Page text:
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"He does not own securities in companies that he writes about."

I signed up for Inveslogic today.  It gives you keyword / filtering control over a bunch of blog searches, and delivers summaries to your mailbox.  So far it seems like a good service.

What got me going, though, was the headline from 24/7 Wall St which said Microsoft Goes After the Phone Company.  The premise behind the story is, believe it or not, 100% dead wrong.  Author Doug McIntyre spun a story about a private beta of Microsoft Communications Server 2007 — an enterprise voice platform designed to work in conjunction with PBX products from companies like Avaya, Cisco and Mitel — into a bad news story for AT&T, Verizon, British Telecom, and Deutsche Telekom. McIntyre writes:

With the cable companies already providing these functions to consumers, the Microsoft move into the business market is another blow to companies like Verizon, AT&T, British Telecom, and Deutsche Telekom that rely on fixed line revenue for a larger portion of their revenue.

Whether they can replace these dollars with money from new TV services is still open to question. But, if Microsoft is moving into the market, the odds are getting worse.

Hunh?  Talk about stretching for a story.  Enterprise servers really have nothing to do with carriers, and McIntyre should know that.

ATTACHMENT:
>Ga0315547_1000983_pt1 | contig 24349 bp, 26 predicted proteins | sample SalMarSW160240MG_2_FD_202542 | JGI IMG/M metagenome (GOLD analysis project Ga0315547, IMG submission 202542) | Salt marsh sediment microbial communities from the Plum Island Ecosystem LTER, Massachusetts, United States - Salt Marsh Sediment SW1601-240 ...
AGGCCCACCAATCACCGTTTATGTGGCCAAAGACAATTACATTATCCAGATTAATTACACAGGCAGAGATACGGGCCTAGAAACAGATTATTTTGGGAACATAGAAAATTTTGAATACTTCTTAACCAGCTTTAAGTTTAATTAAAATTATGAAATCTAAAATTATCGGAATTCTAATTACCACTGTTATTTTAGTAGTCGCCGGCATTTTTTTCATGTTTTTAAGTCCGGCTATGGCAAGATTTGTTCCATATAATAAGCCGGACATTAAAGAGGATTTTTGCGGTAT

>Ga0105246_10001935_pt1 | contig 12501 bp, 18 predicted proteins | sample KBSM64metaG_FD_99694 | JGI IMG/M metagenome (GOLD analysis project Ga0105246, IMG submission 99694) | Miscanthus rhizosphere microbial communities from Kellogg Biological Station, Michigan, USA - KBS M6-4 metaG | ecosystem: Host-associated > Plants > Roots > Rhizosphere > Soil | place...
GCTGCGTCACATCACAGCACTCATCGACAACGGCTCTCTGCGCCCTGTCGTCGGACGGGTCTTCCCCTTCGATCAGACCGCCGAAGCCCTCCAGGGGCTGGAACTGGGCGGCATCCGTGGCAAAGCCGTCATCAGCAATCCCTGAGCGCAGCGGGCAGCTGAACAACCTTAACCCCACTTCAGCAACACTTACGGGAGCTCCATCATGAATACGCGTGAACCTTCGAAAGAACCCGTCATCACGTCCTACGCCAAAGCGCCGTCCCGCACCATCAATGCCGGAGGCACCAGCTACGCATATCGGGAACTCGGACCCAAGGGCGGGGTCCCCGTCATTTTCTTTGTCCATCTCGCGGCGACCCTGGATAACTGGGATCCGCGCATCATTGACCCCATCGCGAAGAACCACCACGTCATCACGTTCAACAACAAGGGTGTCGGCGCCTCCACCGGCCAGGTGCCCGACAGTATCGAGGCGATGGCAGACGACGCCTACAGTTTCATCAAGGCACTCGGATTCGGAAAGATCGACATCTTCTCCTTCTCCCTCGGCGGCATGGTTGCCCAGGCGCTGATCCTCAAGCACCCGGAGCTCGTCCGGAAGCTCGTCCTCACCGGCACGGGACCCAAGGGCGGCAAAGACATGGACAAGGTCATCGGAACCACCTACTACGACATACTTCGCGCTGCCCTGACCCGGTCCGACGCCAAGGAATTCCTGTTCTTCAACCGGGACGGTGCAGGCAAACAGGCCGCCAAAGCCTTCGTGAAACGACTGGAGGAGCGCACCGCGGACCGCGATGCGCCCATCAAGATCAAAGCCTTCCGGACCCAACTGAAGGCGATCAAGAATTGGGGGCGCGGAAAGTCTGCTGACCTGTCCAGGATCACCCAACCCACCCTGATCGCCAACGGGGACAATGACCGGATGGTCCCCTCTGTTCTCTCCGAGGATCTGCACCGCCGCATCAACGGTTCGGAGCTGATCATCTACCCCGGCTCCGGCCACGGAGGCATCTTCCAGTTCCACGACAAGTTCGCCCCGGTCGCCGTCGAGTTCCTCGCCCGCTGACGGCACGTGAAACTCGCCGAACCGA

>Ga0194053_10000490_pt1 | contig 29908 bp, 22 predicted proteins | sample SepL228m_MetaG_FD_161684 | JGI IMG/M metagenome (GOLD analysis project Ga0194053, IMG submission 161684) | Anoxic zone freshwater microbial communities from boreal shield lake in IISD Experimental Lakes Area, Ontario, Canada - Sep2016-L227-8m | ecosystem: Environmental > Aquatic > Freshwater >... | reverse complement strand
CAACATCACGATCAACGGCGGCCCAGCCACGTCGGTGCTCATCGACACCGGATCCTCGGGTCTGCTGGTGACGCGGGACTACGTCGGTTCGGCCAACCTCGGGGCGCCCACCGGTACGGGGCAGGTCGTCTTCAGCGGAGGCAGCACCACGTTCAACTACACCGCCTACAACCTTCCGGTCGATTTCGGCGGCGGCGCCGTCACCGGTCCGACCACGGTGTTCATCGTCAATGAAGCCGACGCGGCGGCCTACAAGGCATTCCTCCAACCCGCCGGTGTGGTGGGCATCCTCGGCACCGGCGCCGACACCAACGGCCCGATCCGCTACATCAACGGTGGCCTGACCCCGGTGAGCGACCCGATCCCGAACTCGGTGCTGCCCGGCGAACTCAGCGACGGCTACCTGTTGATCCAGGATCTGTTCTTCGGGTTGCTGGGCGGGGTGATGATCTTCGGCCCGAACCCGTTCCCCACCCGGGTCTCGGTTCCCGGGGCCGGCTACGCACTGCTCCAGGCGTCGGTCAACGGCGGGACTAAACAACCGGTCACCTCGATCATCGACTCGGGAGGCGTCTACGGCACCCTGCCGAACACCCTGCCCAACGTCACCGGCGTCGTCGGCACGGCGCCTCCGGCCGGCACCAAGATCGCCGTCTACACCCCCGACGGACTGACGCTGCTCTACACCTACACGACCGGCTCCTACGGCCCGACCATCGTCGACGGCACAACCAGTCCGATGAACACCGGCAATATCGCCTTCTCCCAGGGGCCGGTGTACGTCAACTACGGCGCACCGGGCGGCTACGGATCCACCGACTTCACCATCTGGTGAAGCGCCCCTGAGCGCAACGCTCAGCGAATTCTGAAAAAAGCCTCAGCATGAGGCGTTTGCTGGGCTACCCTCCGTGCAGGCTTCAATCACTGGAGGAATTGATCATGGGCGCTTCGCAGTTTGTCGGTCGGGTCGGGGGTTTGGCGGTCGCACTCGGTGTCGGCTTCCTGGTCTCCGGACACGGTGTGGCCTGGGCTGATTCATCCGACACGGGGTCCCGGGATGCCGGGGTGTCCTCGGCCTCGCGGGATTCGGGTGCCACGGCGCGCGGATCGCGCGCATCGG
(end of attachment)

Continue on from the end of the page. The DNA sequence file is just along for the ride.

McIntyre’s post is disclaimed with the following helpful text: “He does not own securities in companies that he writes about.” Clearly one could also add “He does not know anything about the companies he writes about, either.”

{ 2 comments… add one }

  • douglas mcintyre December 13, 2006, 2:21 pm

    I don’t think you got the point.

    Doug McIntyre

  • Alec December 13, 2006, 5:23 pm

    Quite clearly. I fail to understand how PBX and enterprise presence clouds impact carrier sales. Many years ago one might have argued that enterprise PBX’s would impact land line sales, but more than 80% of enterprises have PBX’s now. So what point are you making?

    Now… IF Microsoft were to announce that the MSN organization was entering the voice market, that might have an impact, just as Skype is having an impact. But that’s not the case, and that appears to be the argument you’re trying to construct from the Comm Server beta.

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